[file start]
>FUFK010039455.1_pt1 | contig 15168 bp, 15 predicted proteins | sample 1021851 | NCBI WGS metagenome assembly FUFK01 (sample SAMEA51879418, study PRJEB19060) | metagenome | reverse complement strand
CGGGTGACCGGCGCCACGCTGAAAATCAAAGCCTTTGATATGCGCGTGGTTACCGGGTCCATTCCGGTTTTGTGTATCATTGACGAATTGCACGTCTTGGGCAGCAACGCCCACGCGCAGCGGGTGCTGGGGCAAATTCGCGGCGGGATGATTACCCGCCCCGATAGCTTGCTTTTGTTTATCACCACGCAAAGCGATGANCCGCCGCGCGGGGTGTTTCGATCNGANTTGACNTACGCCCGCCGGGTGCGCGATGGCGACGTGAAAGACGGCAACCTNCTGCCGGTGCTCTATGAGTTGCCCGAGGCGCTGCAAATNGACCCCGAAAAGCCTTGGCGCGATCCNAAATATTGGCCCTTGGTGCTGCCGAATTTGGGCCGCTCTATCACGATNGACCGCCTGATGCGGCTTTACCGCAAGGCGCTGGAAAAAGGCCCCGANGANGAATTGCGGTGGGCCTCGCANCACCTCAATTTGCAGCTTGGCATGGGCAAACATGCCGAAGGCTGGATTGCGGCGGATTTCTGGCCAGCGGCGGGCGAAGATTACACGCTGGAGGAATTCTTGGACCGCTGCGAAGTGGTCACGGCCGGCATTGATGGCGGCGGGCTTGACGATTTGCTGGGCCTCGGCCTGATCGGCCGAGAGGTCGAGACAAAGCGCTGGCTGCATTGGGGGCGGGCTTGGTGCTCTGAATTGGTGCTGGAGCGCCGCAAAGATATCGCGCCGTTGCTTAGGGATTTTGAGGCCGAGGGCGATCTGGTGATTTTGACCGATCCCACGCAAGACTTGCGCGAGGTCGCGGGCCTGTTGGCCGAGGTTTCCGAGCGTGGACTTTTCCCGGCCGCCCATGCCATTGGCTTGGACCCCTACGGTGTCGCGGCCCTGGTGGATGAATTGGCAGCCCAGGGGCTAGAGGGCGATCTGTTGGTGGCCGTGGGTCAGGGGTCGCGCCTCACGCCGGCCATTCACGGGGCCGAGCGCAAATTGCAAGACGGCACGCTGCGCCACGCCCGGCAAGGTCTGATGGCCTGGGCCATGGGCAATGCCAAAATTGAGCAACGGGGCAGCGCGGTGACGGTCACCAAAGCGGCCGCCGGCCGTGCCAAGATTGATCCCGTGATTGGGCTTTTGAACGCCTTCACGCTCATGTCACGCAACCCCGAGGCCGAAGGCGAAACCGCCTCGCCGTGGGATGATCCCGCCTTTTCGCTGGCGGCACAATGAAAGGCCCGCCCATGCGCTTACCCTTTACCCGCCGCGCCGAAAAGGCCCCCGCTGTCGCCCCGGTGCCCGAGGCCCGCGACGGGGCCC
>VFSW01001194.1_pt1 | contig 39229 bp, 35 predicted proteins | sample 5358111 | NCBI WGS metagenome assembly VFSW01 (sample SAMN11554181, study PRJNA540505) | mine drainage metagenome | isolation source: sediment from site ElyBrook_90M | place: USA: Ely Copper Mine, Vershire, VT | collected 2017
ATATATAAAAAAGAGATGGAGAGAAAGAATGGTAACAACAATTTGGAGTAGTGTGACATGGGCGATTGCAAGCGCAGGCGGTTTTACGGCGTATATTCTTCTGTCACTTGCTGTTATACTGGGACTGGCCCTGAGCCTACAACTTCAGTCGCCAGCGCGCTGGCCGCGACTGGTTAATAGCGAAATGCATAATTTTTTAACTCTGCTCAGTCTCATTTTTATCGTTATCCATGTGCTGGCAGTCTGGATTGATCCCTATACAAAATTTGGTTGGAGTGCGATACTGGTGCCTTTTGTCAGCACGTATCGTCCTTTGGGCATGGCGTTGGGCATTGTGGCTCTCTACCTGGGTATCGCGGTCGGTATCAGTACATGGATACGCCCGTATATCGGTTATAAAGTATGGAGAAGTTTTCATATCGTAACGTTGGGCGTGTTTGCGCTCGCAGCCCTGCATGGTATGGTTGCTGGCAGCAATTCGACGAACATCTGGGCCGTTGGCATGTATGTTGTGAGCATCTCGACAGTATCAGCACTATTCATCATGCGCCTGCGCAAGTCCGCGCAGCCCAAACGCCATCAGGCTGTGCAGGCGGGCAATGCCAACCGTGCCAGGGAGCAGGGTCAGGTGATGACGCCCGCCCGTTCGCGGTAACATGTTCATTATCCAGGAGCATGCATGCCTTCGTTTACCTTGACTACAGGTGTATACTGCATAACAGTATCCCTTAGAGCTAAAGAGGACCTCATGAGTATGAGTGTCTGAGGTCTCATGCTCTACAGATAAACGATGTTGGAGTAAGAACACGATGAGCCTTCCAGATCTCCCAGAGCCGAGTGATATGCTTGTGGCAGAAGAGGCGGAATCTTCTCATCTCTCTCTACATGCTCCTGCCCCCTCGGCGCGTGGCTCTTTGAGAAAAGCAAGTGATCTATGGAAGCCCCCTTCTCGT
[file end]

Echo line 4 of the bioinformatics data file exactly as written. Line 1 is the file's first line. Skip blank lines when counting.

ATATATAAAAAAGAGATGGAGAGAAAGAATGGTAACAACAATTTGGAGTAGTGTGACATGGGCGATTGCAAGCGCAGGCGGTTTTACGGCGTATATTCTTCTGTCACTTGCTGTTATACTGGGACTGGCCCTGAGCCTACAACTTCAGTCGCCAGCGCGCTGGCCGCGACTGGTTAATAGCGAAATGCATAATTTTTTAACTCTGCTCAGTCTCATTTTTATCGTTATCCATGTGCTGGCAGTCTGGATTGATCCCTATACAAAATTTGGTTGGAGTGCGATACTGGTGCCTTTTGTCAGCACGTATCGTCCTTTGGGCATGGCGTTGGGCATTGTGGCTCTCTACCTGGGTATCGCGGTCGGTATCAGTACATGGATACGCCCGTATATCGGTTATAAAGTATGGAGAAGTTTTCATATCGTAACGTTGGGCGTGTTTGCGCTCGCAGCCCTGCATGGTATGGTTGCTGGCAGCAATTCGACGAACATCTGGGCCGTTGGCATGTATGTTGTGAGCATCTCGACAGTATCAGCACTATTCATCATGCGCCTGCGCAAGTCCGCGCAGCCCAAACGCCATCAGGCTGTGCAGGCGGGCAATGCCAACCGTGCCAGGGAGCAGGGTCAGGTGATGACGCCCGCCCGTTCGCGGTAACATGTTCATTATCCAGGAGCATGCATGCCTTCGTTTACCTTGACTACAGGTGTATACTGCATAACAGTATCCCTTAGAGCTAAAGAGGACCTCATGAGTATGAGTGTCTGAGGTCTCATGCTCTACAGATAAACGATGTTGGAGTAAGAACACGATGAGCCTTCCAGATCTCCCAGAGCCGAGTGATATGCTTGTGGCAGAAGAGGCGGAATCTTCTCATCTCTCTCTACATGCTCCTGCCCCCTCGGCGCGTGGCTCTTTGAGAAAAGCAAGTGATCTATGGAAGCCCCCTTCTCGT